New Parallel Hybrid System

Discussion in 'Hybrid' started by Iridiumworld, Nov 12, 2008.

  1. Iridiumworld
    Joined: Nov 2008
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    Iridiumworld Junior Member

    Readers of this forum might be interested to know of a new retro fittable Hybrid system that has been developed and is just going to market in the UK. Designed to be a cost effective and versatile Hybrid solution the system addresses many of the critisms often levelled at Hybrid systems as applied to boats.

    The system itself has been developed and tested over five years by a company called Hybrid Marine www.hybrid-marine.co.uk.

    In simple terms Hybrid Marine's parallel Hybrid follows the model of the Toyota Prius car in that as well as providing electric drive for slow to medium speed the combustion engine is retained to drive at higher speeds. This is the same as the Toyota where the car drives around town at slow speeds under electrical power but on the open freeway uses the combustion engine. Key advantages in using this approach in a boat include those of cost and weight. To try and match top end high speed hull loads to an electric system simply does not work, the size of the motor(s) required are cost prohibitive and heavy. It is far better and actually more efficient to allow a combustion engine to meet the high speed requirements. However for the low to medium speed requirements in average conditions relatively small lightweight and cheap electric motors can do the job very nicely. For example in calm waters a 17 ton Malo 46 needs in excess of 50hp to achieve hull speed of 8.5 kts BUT will achieve an acceptable 6kts quite easily with a 12hp electric drive.

    Sports Fishing boats suit the parallel hybrid concept whereby they can use the powerful diesels engines to get out to the fishing grounds quickly and can then switch to quiet clean electric drive whilst trolling at slower speeds.

    Other key advantages of the parallel approach is that of efficiency, as soon as the diesel engine is switched on the 10kW electric motor becomes a 5kW generator able to recharge the batteries quickly and efficently but also of course able to support on board domestic services including air conditioning through an inverter. The additional generating load on the shaft when the boat is using diesel propulsion assists in "forcing" the engine to operate at a higher point in its efficiency curve - a win win situation.

    The parallel system also offers redundancy in that if the combustion engine (or its fuel) fails then the electric drive will get you home and visa versa.

    In a sailboat the system can also regenerate up to about 1kW of electricity under sail - very useful in offshore passages - this will introduce some drag (about 1kt at 1kW) but in Hybrid Marine's system you can cleverly tweak how much power you regenerate v how much drag you wish to accept or you can simply turn it off.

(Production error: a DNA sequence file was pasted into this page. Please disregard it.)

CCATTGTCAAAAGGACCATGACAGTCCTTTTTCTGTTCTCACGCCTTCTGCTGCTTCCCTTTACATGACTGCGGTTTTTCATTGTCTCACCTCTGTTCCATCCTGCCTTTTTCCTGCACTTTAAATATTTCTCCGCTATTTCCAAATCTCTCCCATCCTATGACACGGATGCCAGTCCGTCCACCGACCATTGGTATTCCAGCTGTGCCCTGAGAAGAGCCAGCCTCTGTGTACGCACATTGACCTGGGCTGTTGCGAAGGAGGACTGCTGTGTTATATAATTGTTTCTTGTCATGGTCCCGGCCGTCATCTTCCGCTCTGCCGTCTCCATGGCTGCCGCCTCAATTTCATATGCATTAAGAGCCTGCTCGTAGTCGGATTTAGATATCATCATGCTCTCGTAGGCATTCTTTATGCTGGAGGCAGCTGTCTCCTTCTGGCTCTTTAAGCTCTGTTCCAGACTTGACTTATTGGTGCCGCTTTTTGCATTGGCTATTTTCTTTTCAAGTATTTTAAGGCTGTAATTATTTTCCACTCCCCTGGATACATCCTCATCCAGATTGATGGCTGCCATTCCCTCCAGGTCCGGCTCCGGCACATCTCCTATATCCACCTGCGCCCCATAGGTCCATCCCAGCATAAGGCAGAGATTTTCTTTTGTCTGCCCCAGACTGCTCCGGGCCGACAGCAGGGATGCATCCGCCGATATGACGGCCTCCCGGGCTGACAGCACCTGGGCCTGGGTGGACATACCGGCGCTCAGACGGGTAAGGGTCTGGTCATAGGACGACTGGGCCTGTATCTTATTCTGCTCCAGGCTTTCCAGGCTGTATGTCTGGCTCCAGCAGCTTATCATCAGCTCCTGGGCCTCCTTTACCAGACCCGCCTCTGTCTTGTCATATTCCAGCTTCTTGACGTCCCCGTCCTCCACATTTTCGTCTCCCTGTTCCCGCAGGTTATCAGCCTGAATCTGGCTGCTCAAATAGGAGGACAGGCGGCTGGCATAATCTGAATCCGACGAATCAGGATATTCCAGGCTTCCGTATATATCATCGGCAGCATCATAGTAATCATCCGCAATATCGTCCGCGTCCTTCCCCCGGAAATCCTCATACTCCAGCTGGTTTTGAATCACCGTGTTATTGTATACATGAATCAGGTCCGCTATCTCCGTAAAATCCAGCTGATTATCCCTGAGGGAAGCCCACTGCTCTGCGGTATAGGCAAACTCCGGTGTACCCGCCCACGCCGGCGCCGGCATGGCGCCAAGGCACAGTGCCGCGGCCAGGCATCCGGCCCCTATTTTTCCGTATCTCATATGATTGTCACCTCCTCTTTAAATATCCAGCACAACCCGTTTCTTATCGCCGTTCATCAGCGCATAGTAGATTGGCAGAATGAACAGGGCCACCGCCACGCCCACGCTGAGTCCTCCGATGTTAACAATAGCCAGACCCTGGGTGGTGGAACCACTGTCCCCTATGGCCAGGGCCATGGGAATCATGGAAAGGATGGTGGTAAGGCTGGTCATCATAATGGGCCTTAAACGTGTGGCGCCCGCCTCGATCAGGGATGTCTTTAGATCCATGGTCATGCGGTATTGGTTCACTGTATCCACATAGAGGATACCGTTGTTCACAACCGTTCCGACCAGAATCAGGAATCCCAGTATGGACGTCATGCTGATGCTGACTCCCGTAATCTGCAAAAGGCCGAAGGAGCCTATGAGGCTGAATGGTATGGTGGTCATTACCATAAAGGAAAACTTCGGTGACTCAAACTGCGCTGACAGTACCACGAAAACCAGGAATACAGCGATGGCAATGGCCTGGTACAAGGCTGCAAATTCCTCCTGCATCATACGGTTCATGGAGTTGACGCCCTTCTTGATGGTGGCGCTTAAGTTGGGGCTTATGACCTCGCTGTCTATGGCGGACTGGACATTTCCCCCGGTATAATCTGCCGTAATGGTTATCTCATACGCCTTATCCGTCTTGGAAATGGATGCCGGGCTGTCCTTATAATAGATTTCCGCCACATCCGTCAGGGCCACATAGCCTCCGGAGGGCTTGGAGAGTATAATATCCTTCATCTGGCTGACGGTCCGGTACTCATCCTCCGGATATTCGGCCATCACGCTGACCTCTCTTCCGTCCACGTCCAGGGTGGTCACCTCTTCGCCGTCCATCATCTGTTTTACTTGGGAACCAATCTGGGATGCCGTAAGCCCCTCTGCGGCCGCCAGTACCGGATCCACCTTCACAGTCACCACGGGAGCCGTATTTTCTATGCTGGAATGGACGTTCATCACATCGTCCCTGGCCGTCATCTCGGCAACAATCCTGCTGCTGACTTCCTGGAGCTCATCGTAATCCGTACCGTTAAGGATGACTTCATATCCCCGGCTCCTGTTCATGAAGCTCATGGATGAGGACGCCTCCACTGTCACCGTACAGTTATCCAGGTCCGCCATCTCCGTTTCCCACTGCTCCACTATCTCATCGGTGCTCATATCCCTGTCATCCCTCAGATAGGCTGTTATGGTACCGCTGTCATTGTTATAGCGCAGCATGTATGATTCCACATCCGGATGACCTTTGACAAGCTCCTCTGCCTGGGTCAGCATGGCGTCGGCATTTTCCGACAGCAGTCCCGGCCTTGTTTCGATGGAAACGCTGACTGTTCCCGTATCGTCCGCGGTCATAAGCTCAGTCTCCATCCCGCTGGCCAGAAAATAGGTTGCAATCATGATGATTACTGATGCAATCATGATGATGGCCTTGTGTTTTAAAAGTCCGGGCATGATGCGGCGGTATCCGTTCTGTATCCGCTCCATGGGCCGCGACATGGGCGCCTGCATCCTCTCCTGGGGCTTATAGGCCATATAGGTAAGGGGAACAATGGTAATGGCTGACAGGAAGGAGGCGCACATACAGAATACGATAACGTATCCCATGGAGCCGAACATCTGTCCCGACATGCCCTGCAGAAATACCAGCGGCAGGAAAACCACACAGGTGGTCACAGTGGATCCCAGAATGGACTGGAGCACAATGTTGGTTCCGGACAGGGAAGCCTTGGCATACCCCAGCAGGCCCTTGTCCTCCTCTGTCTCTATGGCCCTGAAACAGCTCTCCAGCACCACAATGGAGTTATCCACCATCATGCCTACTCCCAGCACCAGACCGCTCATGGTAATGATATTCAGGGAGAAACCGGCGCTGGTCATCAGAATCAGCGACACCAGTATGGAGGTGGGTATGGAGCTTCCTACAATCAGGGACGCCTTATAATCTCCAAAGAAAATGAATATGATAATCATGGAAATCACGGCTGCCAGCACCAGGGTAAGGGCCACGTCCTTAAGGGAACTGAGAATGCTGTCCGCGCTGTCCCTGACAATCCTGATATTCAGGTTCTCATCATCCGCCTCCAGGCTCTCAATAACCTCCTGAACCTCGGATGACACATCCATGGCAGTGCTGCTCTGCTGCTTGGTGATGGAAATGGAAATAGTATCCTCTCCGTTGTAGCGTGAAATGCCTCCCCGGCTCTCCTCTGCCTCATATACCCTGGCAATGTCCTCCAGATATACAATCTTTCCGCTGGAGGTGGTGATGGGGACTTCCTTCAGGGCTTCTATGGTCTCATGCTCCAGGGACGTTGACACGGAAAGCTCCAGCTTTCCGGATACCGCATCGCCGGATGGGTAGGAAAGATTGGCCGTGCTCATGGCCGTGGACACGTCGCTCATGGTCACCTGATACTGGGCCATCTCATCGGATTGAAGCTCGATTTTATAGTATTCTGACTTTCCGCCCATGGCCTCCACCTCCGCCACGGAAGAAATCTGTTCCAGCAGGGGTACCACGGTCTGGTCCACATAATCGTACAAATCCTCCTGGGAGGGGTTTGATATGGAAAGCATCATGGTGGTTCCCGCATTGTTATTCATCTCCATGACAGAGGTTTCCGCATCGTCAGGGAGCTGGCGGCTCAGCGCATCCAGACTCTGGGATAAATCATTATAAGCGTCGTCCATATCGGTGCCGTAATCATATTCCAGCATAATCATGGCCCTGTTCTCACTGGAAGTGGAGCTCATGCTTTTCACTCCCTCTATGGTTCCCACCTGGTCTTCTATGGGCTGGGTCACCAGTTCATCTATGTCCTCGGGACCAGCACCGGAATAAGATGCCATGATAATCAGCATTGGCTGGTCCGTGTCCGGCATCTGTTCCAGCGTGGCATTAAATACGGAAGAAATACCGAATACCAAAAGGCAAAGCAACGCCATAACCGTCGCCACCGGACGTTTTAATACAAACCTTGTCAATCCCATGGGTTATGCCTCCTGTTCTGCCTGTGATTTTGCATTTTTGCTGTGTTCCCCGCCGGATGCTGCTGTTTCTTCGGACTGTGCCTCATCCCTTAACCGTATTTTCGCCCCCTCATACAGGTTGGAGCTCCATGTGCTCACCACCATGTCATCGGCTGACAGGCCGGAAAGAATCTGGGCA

At about $8,000 (not dissimilar to the cost of a generator) the system can be retrofitted to any engine on any boat and would seem to be a good solution particularly if you are considering buying a heavy bulky and expensive generator!
     
  2. StianM
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    StianM Senior Member

    A semi diesel electric system with a batterypackage.

    Similar systems are widely used, but with engines instead of batterys.
    I think there is a cruise ship using a system like that with fixed pitch proppelers. instead of having a reverse gear or a engine that can run both ways they clutch out the main engine and clutch in a electric engine controlled by a frequensyconverter and powered by the aux's

    quite similar to your system just that you use battery.
    If you recharge the battery from solar panels I can say it's clever, but from shaft generators is a waste. You have to pull around on a heavy battery package and controls. The diesels have a 30% efficensy, generator 98% efficensy and then the batterys develop heat while charging/discharging and then again a 98%loss when you use the generator as motor. You probartly nead to go up one size on the engine when wanting it to run shaft generators witch cost both money and weight.
     
  3. Iridiumworld
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    Iridiumworld Junior Member

    Parallel Hybrid

    Hi StianM

    You are correct in that similar technologies have been used (for some years in fact) by large ships the difference being of course that here is a system available at a cost effective price to the leisure market.

    On your technical points I should have said that this system is actually a power management system and can accept inputs from solar and wind generators and thus provides the boat owner with a system that is as energy efficient as possible.

    Regarding the shaft generator functionality you do not need to go up a size in engine to run the shaft generator in fact this is the exact reason it is so efficient. A diesel engine as you point out is very inefficient when it is pushing a boat - there is actually a lot of wasted energy. For example in the UK there are narrowboats (barges) on the canals which are typically fitted with a 40 or 50 hp diesel engine - in the old days these boats would have been pulled by one horse (1hp) and actually it only takes about 5hp to move the boats at the canal speed limit therefore there is a lot of wasted energy from a 40hp diesel. Hybrid Marine's system captures this wasted energy, puts it into the battery bank allowing the owner to turn the diesel off and drive electrically once the batteries are charged. This is therefore a very efficient system as you are reducing the running hours of the inefficient diesel. Also diesel engines are even more inefficient at light loads and actually become more efficient at higher loads and so you can see this system (by increasing shaft load) again improves efficiency.